In the latest installment of our #HeresWhy Q&A sessions, we interviewed Don Welsh, president and CEO of Destinations International:
Give us a snapshot of your career. Did you always think you would work in the travel sector?
I was enamored with the airline industry throughout high school and college. So, after graduating from Towson University, I worked for United Airlines for many years, then moved to Seattle to work with a start-up airline called Horizon Air. From there, I started working in marketing and sales with hotels – Westin Hotels, the Ritz-Carlton Hotel Company, and the MGM Grand Hotel and Casino in Las Vegas.
Following that, I ended up getting out of the industry for about a year and into basketball with the Continental Basketball Association. But shortly after, I returned and went to work with Roger Helms at HelmsBriscoe, which gave me the opportunity to learn the importance and impact of third-party companies. That moved me to Seattle, WA, where I worked as both senior vice-president of sales and president and CEO of the Seattle Convention and Visitors Bureau.
From there, I went on to serve as the CEO of Choose Chicago and Visit Indy. Now, I am in Washington, D.C., serving as the President and CEO of Destinations International.
Destinations International held its 2018 Annual Convention in Anaheim, CA in July 2018. What were some of your proudest moments for that show?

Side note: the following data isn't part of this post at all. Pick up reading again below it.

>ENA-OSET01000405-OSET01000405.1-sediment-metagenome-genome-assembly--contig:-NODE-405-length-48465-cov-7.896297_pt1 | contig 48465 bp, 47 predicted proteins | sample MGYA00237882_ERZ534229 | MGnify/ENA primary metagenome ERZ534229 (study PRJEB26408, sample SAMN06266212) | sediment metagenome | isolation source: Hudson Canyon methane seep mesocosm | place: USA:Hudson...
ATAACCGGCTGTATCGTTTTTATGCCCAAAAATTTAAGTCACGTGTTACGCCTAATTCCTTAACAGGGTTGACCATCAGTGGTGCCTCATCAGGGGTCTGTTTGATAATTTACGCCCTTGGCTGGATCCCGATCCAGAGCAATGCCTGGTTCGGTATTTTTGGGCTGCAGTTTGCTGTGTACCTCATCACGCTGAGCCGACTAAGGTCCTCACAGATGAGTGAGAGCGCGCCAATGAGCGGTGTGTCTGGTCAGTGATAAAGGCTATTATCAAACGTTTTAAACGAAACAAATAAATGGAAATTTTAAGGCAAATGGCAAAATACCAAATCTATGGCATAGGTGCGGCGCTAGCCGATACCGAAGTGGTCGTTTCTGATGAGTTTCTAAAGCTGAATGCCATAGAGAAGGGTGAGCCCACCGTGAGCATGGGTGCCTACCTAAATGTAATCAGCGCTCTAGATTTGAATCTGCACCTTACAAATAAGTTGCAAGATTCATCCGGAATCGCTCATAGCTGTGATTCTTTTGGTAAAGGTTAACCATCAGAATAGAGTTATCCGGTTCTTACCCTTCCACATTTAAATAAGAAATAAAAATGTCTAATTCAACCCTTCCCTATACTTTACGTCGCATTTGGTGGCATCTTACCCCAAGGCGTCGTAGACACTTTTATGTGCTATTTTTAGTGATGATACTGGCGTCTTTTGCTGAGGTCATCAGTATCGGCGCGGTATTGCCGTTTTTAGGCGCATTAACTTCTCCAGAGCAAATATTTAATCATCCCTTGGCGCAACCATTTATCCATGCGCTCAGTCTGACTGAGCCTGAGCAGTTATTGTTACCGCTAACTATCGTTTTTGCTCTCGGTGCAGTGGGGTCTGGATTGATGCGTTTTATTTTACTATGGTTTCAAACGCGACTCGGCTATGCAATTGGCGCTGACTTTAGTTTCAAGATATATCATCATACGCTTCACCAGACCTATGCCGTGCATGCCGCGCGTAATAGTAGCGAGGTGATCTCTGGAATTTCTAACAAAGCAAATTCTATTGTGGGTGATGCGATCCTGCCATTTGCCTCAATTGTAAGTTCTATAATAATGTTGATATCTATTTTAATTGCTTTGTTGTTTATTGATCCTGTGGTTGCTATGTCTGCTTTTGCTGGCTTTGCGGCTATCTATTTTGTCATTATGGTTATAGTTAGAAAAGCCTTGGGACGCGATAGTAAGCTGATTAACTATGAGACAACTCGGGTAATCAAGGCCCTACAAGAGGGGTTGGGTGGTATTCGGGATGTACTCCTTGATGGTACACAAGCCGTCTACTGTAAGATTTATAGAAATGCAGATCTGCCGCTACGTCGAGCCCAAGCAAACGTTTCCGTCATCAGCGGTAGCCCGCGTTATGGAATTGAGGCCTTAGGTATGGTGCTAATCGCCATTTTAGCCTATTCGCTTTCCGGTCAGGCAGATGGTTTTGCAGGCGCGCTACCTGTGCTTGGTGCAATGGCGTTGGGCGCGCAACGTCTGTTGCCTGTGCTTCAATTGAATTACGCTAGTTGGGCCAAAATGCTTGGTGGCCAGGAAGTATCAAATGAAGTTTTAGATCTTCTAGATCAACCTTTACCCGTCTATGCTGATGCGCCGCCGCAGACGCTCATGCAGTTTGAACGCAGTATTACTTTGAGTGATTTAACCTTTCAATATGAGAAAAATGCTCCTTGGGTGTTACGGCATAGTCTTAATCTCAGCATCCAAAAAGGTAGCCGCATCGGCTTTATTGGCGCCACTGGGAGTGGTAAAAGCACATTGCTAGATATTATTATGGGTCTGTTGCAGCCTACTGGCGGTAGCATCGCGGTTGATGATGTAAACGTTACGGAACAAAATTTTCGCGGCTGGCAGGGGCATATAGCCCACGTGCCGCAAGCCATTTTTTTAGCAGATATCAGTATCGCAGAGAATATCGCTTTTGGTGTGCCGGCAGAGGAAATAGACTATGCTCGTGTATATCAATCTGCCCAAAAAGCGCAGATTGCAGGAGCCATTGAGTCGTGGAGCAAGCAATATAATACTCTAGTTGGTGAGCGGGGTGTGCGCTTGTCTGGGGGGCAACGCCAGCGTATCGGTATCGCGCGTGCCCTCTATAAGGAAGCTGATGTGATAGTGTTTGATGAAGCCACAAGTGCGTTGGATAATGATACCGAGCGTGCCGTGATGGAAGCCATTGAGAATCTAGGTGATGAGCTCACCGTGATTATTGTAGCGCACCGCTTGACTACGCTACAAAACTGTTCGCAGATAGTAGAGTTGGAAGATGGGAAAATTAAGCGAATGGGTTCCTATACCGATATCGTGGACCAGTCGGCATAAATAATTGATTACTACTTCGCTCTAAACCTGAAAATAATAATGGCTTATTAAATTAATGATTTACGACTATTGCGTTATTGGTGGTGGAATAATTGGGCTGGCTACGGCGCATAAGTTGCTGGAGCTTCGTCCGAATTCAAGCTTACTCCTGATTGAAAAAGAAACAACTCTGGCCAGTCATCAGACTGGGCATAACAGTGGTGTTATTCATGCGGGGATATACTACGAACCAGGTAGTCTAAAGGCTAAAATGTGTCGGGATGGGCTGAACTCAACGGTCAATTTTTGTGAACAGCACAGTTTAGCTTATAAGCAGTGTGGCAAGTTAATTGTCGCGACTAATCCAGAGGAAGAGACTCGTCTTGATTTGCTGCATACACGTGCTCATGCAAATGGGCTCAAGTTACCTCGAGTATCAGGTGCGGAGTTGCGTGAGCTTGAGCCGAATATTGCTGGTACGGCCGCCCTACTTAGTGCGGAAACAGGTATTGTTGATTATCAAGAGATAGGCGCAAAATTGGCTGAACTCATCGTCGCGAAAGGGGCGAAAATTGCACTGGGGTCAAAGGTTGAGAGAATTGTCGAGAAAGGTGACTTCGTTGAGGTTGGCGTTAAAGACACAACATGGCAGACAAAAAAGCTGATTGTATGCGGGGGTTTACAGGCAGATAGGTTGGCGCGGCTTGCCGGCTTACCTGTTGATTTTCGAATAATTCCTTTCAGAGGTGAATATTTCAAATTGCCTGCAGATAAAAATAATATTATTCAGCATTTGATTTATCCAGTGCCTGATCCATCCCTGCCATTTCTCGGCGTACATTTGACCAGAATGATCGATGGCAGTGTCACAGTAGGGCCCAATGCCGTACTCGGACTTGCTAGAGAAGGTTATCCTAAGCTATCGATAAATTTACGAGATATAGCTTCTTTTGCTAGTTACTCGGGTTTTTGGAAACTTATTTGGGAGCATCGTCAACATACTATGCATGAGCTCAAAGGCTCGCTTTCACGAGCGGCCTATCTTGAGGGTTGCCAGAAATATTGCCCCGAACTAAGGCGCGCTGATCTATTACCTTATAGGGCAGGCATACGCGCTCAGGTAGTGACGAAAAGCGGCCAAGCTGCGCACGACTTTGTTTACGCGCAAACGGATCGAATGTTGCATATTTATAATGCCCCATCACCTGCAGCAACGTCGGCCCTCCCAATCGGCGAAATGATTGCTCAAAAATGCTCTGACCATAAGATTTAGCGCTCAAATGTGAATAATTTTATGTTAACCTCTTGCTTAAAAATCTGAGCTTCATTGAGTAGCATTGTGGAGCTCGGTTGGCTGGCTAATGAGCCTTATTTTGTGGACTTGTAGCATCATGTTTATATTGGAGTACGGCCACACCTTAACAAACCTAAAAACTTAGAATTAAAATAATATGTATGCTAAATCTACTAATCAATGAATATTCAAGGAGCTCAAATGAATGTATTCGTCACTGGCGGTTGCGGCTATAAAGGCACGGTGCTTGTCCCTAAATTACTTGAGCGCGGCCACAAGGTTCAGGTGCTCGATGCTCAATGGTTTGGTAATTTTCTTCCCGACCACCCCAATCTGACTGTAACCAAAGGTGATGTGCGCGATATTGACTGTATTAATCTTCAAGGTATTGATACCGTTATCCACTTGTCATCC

Last year, we introduced our new branding and laid out the core pillars of the community, advocacy, research and education that guide the organization’s vision and focus. It was really special this year seeing every session and speaker at the 2018 conference bring those pillars to life and how show attendees responded to it.
What are some of the biggest trends you’re seeing in terms of destination marketing right now and what can watch for in the coming year?
The answer is two-fold – the industry and planners are changing simultaneously. Everyone assumes the job of show and meeting organizers is to check space, hotel availability, logistics, etc., but the expectations and demands are getting bigger, more complex. They are taking shows to the next level by matching them with destinations based on cultural values. And at the same time, a city that understands that evolving role and demand is also bringing more strategy to the table and enhancing how they differentiate and service a meeting. I think this new holistic concept will continue to be a focus for the industry and appear in more communities in the next year and beyond.
Destinations International is an advocacy champion within the industry. What changes or transformations have you seen from these efforts?
At Destinations International, some of our most prominent advocacy work is supporting members in the travel and tourism sector by making sure funding models are current, local politics don’t hinder growth, and everyone within that specific circle has the tools and resources to understand and elevate the city to truly be the holistic offering organizers are seeking.
You’ve seen the impact legislation has on the events industry and how that can affect travel and destinations. What policies are you keeping an eye on next year?
Destinations International tracks numerous issues both political and alike and their existing or potential threat to our industry. In particular, state/local/or federal policies that have caused travel boycotts or bans to their particular destination(s). You may learn more about travel boycotts and bans through our Weaponization of Travel Study here.
For 2019, we are watching the growing issues surrounding homelessness and affordable housing and the role our destination organizations can take.